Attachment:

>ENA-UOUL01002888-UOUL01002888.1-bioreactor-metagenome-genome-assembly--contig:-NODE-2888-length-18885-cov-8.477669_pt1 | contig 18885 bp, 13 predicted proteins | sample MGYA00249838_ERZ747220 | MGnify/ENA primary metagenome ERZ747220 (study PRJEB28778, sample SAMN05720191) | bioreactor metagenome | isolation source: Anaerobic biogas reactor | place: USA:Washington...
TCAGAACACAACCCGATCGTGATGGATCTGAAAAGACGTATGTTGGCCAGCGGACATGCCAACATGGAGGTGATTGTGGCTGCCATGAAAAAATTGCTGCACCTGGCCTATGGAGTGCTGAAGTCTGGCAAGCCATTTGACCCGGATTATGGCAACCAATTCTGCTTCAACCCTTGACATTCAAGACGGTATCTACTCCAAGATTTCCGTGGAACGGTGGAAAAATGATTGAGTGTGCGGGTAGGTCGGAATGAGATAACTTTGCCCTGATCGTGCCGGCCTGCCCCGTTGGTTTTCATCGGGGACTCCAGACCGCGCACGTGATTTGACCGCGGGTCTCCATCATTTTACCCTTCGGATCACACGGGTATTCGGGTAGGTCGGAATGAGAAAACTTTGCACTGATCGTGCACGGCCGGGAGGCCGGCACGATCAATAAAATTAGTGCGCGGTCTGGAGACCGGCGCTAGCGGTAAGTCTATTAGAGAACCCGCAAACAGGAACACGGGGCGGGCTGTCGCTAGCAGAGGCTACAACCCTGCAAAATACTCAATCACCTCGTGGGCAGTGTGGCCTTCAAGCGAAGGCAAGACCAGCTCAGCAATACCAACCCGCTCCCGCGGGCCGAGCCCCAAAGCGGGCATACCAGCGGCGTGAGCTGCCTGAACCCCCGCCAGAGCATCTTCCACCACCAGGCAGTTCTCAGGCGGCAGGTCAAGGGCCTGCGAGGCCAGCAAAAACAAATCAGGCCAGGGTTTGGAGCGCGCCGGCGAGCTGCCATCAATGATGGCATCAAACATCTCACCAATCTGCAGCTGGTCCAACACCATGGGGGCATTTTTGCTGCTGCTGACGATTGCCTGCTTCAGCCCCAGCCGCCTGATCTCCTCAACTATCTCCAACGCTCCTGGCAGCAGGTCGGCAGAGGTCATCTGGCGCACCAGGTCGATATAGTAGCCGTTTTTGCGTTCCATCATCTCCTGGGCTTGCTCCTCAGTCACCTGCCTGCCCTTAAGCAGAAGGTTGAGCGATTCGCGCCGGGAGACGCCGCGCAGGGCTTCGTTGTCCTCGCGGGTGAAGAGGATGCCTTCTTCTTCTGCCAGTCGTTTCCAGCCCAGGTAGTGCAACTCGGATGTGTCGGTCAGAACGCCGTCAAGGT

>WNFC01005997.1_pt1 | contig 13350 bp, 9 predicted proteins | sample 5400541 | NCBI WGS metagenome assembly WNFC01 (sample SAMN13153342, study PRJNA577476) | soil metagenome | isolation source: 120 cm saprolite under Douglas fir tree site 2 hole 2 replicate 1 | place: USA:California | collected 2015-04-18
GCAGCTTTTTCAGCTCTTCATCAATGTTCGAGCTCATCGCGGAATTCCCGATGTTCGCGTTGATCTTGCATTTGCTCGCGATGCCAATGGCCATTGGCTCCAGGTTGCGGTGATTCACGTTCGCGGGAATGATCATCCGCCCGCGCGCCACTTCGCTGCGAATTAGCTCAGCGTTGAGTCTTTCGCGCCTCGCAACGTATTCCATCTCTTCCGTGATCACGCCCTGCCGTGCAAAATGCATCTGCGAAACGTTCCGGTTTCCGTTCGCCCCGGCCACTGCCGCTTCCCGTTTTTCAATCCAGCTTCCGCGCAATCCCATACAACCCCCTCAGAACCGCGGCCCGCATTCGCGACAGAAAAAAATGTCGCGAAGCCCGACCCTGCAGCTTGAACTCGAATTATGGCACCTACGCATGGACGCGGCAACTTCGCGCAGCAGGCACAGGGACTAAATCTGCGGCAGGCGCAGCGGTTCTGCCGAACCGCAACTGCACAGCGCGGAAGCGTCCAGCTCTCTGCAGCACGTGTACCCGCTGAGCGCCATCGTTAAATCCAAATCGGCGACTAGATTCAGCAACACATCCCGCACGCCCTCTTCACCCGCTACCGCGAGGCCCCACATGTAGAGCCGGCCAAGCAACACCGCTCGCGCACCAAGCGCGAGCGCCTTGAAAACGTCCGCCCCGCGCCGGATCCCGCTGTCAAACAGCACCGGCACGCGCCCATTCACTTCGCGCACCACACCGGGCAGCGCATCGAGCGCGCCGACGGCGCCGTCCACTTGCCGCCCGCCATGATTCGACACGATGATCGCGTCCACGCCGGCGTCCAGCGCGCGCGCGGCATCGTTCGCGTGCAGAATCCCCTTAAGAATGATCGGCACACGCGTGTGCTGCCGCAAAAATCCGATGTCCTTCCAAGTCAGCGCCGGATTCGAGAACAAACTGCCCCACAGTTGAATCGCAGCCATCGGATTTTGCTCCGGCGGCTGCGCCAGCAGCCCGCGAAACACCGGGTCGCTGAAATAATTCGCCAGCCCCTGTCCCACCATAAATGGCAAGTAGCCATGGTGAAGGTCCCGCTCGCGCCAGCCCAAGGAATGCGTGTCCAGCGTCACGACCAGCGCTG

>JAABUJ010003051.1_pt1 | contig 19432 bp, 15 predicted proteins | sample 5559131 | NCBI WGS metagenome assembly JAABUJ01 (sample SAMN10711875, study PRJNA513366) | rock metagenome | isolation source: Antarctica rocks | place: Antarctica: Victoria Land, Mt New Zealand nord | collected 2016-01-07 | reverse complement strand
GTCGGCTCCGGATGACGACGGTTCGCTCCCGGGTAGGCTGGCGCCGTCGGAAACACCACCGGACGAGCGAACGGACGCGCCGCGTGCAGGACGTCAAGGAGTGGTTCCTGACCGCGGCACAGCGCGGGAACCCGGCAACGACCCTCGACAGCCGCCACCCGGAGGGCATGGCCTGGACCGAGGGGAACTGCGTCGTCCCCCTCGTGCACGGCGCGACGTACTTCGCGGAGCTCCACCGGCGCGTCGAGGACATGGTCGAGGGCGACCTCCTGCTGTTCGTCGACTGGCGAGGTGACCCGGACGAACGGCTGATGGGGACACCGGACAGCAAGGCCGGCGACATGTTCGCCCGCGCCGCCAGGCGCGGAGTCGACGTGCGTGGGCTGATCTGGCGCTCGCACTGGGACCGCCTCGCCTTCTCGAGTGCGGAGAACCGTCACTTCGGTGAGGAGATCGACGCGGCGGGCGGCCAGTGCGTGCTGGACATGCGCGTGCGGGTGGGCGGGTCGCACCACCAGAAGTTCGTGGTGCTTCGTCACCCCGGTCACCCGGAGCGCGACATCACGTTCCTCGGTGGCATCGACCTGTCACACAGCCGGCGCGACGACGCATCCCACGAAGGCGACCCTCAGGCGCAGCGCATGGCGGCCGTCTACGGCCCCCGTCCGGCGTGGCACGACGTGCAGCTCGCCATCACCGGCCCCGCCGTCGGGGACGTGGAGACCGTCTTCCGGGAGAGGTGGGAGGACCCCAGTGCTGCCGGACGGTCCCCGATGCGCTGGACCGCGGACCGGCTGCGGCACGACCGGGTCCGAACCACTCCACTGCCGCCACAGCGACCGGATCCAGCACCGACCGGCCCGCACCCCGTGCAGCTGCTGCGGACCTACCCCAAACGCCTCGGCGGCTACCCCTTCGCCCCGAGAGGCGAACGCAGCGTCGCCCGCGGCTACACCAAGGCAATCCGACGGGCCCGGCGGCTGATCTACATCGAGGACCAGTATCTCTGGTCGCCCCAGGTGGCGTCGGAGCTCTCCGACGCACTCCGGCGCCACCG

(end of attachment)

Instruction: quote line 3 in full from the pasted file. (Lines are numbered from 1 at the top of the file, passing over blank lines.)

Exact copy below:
>WNFC01005997.1_pt1 | contig 13350 bp, 9 predicted proteins | sample 5400541 | NCBI WGS metagenome assembly WNFC01 (sample SAMN13153342, study PRJNA577476) | soil metagenome | isolation source: 120 cm saprolite under Douglas fir tree site 2 hole 2 replicate 1 | place: USA:California | collected 2015-04-18